WASHINGTON -- A few lucky frequent flyers will start whizzing through airport checkpoints next week under a pilot program that federal security officials hope will lead to shorter lines for most airline passengers while allowing screeners to focus on real, intelligence-based threats to aviation.
In a move announced earlier this summer, the Transportation Security Administration (TSA) will launch a "known traveler" program at four airports where Delta Air Lines and American Airlines have hubs: Miami, Dallas-Fort Worth, Atlanta and Detroit. Under the pilot, the airlines will ask a few thousand of their best customers to sign up for a faster screening process.
"We are looking at how to expedite the screening process for travelers we know and trust the most, and travelers who are willing to voluntarily share more information with us before they travel," said TSA administrator John Pistole at a recent conference on aviation security since the 9/11 attacks. "Doing so will then allow our officers to more effectively prioritize screening and focus our resources on those passengers we know the least about and those of course on watch lists."
Selected passengers must volunteer to go through a pre-screening process, which may include giving up tons of personal information as well as biometric data that includes fingerprints and iris scans. If they pass, the information will be embedded in the bar code on their boarding pass the next time they travel and they will be directed to a special, faster lane. Passengers will not know in advance if they are eligible for expedited screening,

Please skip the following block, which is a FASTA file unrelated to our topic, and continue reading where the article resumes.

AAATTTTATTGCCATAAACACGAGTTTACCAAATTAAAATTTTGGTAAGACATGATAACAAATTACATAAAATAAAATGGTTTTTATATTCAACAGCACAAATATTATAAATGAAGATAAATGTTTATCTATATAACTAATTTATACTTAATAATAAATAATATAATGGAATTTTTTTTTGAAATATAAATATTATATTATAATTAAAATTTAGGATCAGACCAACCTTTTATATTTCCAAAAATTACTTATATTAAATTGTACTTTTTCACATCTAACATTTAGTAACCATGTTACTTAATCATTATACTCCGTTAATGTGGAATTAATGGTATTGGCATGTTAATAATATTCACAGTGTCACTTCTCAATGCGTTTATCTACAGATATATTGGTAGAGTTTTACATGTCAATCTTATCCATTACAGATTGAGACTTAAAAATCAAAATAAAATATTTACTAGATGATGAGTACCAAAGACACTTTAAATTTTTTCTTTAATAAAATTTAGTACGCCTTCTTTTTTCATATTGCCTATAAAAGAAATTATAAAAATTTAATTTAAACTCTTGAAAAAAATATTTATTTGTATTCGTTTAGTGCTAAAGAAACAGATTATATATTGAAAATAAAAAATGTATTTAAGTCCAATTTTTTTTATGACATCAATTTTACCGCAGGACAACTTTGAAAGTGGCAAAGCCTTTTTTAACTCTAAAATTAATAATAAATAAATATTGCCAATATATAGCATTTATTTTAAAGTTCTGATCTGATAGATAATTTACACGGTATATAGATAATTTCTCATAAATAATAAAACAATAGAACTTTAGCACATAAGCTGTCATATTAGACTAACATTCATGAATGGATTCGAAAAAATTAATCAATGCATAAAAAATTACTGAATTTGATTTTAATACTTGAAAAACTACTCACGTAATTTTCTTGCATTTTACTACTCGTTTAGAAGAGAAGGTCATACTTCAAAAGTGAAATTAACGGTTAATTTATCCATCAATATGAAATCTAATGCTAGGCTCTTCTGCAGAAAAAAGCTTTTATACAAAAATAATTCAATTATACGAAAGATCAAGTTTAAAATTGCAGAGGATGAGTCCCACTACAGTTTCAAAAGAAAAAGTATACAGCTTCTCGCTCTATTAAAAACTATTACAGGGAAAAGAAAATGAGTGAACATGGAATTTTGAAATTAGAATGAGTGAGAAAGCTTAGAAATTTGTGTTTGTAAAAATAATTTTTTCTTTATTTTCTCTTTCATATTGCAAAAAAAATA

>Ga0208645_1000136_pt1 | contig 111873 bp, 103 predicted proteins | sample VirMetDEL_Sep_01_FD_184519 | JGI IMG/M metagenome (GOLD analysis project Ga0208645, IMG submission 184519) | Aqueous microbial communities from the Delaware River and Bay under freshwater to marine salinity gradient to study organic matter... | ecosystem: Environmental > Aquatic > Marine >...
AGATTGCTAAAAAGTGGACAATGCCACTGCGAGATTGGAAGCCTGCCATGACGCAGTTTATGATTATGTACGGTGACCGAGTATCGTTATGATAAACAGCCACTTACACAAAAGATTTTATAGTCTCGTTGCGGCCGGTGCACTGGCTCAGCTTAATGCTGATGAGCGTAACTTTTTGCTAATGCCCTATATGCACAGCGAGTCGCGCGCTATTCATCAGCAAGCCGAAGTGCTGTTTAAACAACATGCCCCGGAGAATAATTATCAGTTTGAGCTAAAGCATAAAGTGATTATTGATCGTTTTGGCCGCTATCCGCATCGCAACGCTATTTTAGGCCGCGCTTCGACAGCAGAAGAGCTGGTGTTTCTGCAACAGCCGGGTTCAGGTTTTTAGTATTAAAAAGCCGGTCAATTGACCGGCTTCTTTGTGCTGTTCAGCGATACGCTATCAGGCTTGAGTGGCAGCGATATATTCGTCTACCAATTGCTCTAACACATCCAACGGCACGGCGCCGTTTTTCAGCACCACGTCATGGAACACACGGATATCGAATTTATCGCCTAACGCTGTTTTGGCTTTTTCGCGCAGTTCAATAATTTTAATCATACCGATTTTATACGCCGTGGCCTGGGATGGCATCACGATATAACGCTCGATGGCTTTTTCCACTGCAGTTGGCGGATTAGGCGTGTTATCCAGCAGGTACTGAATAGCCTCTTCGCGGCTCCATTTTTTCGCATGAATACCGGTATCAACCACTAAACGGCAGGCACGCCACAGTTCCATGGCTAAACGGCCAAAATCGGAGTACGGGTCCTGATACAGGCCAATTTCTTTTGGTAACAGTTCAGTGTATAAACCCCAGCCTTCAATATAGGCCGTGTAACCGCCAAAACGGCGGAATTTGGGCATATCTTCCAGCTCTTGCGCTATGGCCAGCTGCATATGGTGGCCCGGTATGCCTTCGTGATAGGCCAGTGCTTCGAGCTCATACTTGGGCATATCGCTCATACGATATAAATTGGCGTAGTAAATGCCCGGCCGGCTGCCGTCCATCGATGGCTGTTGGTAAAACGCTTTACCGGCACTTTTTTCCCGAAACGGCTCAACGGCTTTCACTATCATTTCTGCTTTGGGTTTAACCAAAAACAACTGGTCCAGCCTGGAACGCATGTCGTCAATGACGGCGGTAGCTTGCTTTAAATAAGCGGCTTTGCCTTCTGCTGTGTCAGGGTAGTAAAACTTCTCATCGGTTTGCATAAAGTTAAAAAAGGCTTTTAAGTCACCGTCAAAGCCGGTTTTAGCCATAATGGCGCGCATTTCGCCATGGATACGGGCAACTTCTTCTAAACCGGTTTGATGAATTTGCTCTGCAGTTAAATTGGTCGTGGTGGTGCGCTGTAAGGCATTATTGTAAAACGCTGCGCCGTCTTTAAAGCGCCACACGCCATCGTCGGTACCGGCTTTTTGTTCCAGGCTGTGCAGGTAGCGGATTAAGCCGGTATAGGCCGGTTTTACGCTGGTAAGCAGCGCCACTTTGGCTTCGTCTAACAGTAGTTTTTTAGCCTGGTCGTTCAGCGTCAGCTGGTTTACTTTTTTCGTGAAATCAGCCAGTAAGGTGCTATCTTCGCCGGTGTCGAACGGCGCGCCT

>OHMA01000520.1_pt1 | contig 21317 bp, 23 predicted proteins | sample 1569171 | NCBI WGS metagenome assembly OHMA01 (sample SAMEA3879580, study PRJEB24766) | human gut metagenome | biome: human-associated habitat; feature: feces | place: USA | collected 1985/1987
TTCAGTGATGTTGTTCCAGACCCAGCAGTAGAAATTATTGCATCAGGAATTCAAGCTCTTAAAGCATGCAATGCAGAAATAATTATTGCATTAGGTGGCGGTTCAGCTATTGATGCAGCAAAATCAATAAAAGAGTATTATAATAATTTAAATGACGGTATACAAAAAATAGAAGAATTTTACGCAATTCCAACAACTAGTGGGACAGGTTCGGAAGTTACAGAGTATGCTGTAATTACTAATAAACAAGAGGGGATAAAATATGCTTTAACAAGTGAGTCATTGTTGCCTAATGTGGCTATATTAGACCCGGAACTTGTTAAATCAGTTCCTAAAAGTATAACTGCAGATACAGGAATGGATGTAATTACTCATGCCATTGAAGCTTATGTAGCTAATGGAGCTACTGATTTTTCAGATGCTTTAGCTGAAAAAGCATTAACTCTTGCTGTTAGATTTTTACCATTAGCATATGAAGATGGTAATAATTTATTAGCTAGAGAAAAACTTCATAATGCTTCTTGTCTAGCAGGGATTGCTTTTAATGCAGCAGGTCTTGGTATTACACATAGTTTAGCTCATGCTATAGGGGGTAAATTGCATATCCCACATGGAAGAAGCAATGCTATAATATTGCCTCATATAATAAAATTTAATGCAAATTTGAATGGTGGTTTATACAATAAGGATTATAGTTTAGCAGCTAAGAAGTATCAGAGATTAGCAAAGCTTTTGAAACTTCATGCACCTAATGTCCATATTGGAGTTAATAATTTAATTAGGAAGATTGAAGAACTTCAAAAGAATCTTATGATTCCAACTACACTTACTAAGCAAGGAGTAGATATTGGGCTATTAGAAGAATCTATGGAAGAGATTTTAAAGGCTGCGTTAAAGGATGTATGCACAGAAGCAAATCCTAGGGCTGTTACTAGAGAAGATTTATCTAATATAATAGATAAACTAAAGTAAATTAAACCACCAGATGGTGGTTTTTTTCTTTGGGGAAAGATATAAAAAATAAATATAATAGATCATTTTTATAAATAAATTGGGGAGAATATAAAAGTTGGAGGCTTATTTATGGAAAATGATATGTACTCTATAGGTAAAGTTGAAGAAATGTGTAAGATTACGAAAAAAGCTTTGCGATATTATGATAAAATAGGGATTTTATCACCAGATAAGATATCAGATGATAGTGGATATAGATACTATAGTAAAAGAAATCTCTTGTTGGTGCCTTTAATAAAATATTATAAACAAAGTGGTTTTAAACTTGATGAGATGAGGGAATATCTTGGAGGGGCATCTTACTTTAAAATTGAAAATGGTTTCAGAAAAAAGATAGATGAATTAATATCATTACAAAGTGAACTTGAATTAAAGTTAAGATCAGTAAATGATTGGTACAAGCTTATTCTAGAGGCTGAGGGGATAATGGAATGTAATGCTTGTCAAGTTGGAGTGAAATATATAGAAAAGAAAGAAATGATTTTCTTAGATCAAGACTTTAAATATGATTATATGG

The pilot program also will include certain members of the U.S. Customs and Border Protection's trusted traveler programs. More than one million pre-approved international travelers have signed up for pre-screening, paying $100 for five years for the privilege of getting through customs without the usual hassles.
While the "known-traveler" test is free for now, similar fees are expected if the program is expanded to other airlines' frequent flyers and hubs.
"Travel history and travel patterns are good indicators," Erik Hansen of the U.S. Travel Association recently told MarketWatch. "If somebody is taking a business trip three times a week from Pittsburgh to New York three weeks every months, then that's probably a good indication that person doesn't pose a threat."
Not that such a person -- who is likely to be older and more affluent than less-frequent travelers -- should expect that being asked into the program is entry into an "entitlement club," as the TSA website puts it. Nor, said Pistole, should they assume their days of standing in long security lines are over.
"Nothing will ever guarantee expedited screening," Pistole cautioned earlier this month. "Passengers will always be subject to random, unpredictable measures."